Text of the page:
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Standing Operating Procedures for Developing Acute Exposure Guideline Levels for Hazardous Chemicals TABLE 3–1 Grouping Data into Categories for Plotting Reference Species Sex # Exposures ppm Min ppm ppm ppm ppm ppm ppm Category Gp Size Incidence Comments Toluene   0 1 2 NL 3 AEGL   Category 0=no effect 1=discomfort 2=disabling 3=lethal ND=did not die at lethal concentration AEGL or C=AEGL or censored NAC/AEGL-1   115 30   115 AEGL   NAC/AEGL-1 82 60 82 AEGL NAC/AEGL-1 41 240 41 AEGL NAC/AEGL-1 29 480 29 AEGL NAC/AEGL-2 267 30 267 AEGL NAC/AEGL-2 189 60 189 AEGL NAC/AEGL-2 94 240 94 AEGL   NAC/AEGL-2 67 480 67 AEGL NAC/AEGL-3 897 30 897 AEGL NAC/AEGL-3 634 60 634 AEGL NAC/AEGL-3 317 240 317 AEGL NAC/AEGL-3 224 480 224 AEGL Baelum et al. 1985 hu   1 100 390   100   1   sensory irritation, sleepiness, intoxication, decreased manual dexterity and color discrimination Wilson 1943 hu many 200 480 200 1 headache, lassitude, anorexia Wilson 1943 hu many 200 480     200   2 headache, nausea, incoordination, increased reaction time

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Standing Operating Procedures for Developing Acute Exposure Guideline Levels for Hazardous Chemicals Wilson 1943 hu   many 500 480     500   2   headache, nausea, incoordination, increased reaction time Wilson 1943 hu many 500 480 500   1 headache, nausea, incoordination, decreased reaction time and palpitation, extreme weakness Ukai et al. 1993 hu many 100 480 100 1 weight loss, dizziness, headache, tightness in chest, dimmed vision Lee et al. 1988 hu many 100 480 100 1 weight loss, dizziness, headache Gamberale & Hultengren 1972 hu 1 300 20 300 1 reaction time affected Gamberale & Hultengren 1972 hu 1 700 20 700 1 decrease in perceptual speed von Oettingen et al. 1942 hu 1 200 480   200 2 muscular weakness, confusion, impaired coordination, dilated pupils von Oettingen et al. 1942 hu 1 200 480 200 2 severe incoordination, confusion, dilated pupils, nausea, extreme fatigue von Oettingen et al. 1942 hu 1 600 480 600 2 severe incoordination, confusion, dilated pupils, nausea, extreme fatigue von Oettingen et al. 1942 hu 1 800 180 800 2 loss of self-control, muscular weakness, extreme fatigue, nausea, bone marrow suppression

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Standing Operating Procedures for Developing Acute Exposure Guideline Levels for Hazardous Chemicals Reference Species Sex # Exposures ppm Min ppm ppm ppm ppm ppm ppm Category Gp Size Incidence Comments Toluene   0 1 2 NL 3 AEGL   Category Baelum et al. 1990 hu   1 100 420   100   1   sensory irritation, altered temp, perception, headache, dizziness Echeverria et al. 1991 hu 1 150 420 150 1 decreased performance on spatial and neurobehavioral tasks, headache, eye irritation Andersen et al. 1983 hu 1 40 360 40 1 no effect/sensory irritation, increase in odor level Andersen et al. 1983 hu 1 100 360 100 1 no effect/sensory irritation, increase in odor level Rahill et al. 1996 hu 1 100 360 100   0 increased latency on a neurobehavioral task (not a biologically relevant neurobehavioral deficit) Dick et al. 1984 hu 1 100 240 100 0 decreased accuracy on visual-vigilance test (not a biologically relevant neurobehavioral deficit) Cherry et al. 1983 hu 1 80 240 80 0 no impairment on neurobehavioral tasks Carpenter et al. 1976 hu 1 220 15   220 1 sensory threshold for eye irritation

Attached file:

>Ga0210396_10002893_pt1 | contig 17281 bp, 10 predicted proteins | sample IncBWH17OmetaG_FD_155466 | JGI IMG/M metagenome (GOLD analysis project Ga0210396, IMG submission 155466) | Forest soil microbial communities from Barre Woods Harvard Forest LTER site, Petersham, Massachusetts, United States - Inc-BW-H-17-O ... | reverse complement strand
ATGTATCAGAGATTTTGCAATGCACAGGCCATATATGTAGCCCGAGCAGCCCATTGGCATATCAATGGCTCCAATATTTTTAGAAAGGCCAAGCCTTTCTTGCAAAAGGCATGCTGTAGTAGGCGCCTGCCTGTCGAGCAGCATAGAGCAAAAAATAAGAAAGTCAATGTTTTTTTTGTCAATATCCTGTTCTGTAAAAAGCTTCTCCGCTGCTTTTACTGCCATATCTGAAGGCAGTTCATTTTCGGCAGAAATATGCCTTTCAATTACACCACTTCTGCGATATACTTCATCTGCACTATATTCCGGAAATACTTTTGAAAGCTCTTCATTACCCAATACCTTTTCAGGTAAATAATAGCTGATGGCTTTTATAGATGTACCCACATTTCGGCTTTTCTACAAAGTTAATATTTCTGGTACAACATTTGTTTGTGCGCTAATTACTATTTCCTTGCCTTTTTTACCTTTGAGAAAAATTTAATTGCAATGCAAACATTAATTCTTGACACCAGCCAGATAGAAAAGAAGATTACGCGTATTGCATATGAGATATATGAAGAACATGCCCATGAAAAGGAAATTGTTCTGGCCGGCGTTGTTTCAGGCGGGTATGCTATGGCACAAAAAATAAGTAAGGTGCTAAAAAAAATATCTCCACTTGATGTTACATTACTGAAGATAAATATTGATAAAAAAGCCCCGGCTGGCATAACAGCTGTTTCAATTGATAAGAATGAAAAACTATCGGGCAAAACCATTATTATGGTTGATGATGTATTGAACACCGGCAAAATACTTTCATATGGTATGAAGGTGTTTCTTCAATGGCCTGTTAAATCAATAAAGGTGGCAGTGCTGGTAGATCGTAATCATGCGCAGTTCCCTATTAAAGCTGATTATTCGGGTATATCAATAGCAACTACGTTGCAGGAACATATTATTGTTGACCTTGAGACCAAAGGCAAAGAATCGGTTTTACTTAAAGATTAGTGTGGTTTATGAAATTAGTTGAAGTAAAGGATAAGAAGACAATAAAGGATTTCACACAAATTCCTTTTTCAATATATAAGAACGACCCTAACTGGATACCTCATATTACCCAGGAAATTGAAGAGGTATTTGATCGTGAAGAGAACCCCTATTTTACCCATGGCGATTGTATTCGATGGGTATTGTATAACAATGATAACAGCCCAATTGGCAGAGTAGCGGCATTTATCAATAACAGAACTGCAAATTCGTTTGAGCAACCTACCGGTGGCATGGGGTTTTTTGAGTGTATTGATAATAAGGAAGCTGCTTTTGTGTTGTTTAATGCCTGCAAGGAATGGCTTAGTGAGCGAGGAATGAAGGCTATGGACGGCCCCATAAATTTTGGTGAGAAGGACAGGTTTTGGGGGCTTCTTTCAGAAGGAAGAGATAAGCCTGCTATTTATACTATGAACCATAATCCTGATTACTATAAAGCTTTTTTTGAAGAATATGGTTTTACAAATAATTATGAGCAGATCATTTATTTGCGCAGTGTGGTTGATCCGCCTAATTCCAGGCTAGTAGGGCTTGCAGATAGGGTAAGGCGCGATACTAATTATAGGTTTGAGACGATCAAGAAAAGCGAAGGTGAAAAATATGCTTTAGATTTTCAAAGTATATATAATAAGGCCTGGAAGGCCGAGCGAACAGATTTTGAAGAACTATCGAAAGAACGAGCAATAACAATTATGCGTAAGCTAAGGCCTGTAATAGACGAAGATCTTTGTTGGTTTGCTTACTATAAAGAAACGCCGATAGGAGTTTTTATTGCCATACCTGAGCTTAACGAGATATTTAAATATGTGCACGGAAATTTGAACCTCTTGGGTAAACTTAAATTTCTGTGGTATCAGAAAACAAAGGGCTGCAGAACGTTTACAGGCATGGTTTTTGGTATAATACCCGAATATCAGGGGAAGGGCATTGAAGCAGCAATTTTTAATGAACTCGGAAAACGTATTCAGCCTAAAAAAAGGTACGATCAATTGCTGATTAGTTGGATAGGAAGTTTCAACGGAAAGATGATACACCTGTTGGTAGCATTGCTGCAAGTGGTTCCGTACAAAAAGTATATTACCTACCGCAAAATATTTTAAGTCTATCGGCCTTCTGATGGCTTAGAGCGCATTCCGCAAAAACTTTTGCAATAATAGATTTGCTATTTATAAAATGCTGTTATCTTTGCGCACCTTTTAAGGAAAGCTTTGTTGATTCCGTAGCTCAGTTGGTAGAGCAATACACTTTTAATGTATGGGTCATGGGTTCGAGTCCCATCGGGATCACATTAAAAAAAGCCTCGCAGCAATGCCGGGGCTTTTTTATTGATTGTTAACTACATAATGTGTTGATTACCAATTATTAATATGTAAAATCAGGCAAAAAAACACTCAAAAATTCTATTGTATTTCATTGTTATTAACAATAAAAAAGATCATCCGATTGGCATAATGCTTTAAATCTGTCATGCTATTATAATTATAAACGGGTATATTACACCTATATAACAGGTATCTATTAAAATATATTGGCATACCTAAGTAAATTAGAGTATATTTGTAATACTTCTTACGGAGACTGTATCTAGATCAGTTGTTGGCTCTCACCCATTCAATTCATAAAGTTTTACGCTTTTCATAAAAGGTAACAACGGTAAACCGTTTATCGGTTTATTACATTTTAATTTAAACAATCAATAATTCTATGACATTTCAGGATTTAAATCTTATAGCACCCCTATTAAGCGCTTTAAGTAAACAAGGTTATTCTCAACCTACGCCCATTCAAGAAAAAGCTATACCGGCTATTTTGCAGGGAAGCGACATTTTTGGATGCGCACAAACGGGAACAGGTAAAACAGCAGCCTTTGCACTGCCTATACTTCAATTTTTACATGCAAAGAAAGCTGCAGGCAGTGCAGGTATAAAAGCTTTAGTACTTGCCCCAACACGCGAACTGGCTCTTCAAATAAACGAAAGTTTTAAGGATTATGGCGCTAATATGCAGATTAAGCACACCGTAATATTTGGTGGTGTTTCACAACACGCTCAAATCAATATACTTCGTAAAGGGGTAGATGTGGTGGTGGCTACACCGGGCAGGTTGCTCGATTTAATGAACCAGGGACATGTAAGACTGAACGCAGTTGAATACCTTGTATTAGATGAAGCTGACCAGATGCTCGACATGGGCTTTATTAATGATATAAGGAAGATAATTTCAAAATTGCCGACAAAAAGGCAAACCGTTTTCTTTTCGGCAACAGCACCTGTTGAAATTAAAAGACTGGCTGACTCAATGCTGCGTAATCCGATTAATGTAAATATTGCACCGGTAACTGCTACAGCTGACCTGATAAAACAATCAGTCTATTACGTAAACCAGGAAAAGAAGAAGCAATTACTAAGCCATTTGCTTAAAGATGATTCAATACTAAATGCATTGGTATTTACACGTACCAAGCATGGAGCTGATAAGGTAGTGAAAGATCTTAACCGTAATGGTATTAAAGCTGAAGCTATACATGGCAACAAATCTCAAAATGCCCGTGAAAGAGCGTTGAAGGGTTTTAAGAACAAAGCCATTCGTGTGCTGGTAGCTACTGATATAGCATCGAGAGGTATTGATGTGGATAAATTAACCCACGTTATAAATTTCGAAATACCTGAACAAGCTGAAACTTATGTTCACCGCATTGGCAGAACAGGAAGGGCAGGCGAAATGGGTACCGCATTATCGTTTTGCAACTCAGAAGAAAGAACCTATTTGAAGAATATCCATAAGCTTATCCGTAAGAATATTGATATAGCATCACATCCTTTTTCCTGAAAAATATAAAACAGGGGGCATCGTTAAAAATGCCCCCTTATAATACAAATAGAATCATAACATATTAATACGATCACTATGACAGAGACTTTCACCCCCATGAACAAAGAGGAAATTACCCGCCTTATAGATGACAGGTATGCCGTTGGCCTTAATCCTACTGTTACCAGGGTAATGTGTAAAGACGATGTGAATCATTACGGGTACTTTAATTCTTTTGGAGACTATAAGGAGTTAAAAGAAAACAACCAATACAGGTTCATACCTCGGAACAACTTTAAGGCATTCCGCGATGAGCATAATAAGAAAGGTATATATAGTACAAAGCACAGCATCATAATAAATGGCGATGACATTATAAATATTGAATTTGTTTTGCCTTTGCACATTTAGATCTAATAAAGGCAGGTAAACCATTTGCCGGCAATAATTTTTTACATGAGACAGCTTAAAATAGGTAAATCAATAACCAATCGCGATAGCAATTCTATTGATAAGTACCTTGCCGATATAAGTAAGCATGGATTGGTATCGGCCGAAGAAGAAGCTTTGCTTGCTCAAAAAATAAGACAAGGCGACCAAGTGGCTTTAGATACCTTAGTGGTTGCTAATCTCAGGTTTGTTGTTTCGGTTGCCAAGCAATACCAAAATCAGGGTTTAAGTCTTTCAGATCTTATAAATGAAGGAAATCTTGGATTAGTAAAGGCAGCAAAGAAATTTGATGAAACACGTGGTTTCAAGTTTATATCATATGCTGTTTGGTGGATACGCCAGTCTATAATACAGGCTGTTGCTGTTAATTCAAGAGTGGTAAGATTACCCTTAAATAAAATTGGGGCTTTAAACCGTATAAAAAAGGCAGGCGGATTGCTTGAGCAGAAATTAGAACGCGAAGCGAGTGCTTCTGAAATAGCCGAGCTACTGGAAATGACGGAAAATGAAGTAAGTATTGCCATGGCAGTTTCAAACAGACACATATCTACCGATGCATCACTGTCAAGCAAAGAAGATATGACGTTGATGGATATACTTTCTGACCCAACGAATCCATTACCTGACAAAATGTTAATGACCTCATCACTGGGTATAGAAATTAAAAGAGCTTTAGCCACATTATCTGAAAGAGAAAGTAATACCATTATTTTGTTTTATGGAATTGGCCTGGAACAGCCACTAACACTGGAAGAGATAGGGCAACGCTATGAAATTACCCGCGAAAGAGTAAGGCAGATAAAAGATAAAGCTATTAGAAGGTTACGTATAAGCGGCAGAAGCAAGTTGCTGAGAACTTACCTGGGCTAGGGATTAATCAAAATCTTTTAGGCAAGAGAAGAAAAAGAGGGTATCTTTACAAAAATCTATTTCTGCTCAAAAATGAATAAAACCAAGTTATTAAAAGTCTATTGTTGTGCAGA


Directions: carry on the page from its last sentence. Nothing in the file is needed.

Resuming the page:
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Standing Operating Procedures for Developing Acute Exposure Guideline Levels for Hazardous Chemicals Pryor et al. 1978 rat   1 26,700 60   26,700     NL   LC50 Pryor et al. 1978 rat 1 26,700 60   26,700 3 LC50 Cameron et al. 1938 rat 1 24,400 90 24,400   NL 60% mortality Cameron et al. 1938 rat 1 24,400 90   24,400 3 60% mortality Kojima and Kobayashi 1973 rat 1 15,000 150 15,000   NL 80% mortality Kojima and Kobayashi 1973 rat 1 15,000 150   15,000 3 80% mortality Cameron et al. 1938 rat 1 12,200 390 12,200 3 100% mortality Carpenter et al. 1976 rat 1 8,800 240 8,800   NL LC50 Carpenter et al. 1976 rat 1 8,800 240   8,800 3 LC50 Smyth et al. 1969 rat 1 4,000 240 4,000   NL 16% mortality Smyth et al. 1969 rat 1 4,000 240   4,000 3 16% mortality Bonnet et al. 1979 mouse 1 6,940 360 6,940   NL LC50 Bonnet et al. 1979 mouse 1 6,940 360   6,940 3 LC50 Svirbely et al. 1943 mouse 1 5,320 420 5,320   NL LC50

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Standing Operating Procedures for Developing Acute Exposure Guideline Levels for Hazardous Chemicals Reference Species Sex # Exposures ppm Min ppm ppm ppm ppm ppm ppm Category Gp Size Incidence Comments Toluene   0 1 2 NL 3 AEGL     Category Svirbely et al. 1943 mouse   1 5,320 420     5,320   3 LC50 Moser and Balster 1985 mouse 1 38,465 10 38,465   NL LC50 Moser and Balster 1985 mouse 1 38,465 10   38,465 3 LC50 Moser and Balster 1985 mouse 1 21,872 30 21,872   NL LC50 Moser and Balster 1985 mouse 1 21,872 30   21,872 3 LC50 Moser and Balster 1985 mouse 1 19,018 60 19018   NL LC50 Moser and Balster 1985 mouse 1 19,018 60   19,018 3 LC50

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Standing Operating Procedures for Developing Acute Exposure Guideline Levels for Hazardous Chemicals FIGURE 3–1 Plot of categories of data.

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Standing Operating Procedures for Developing Acute Exposure Guideline Levels for Hazardous Chemicals Are there data points that appear to be statistical outliers? Why are they outliers? Should they be considered in the development of AEGL values or discarded because of faulty experimental technique? Does the spread of data points for a particular severity category indicate major differences between species or are the results from different species congruent? Is the time-scaling algorithm reasonable and consistent with the data? For example, using the derived or chosen value of n in the equation Cn×t=k, does the plot of the AEGL-3 values parallel the slope of the lethality data? Similar questions can be asked about the AEGL-1 and AEGL-2 plots. Is there evidence that a different time-scaling factor should be used for the AEGL-2? What are the most appropriate data points to use for the time scaling?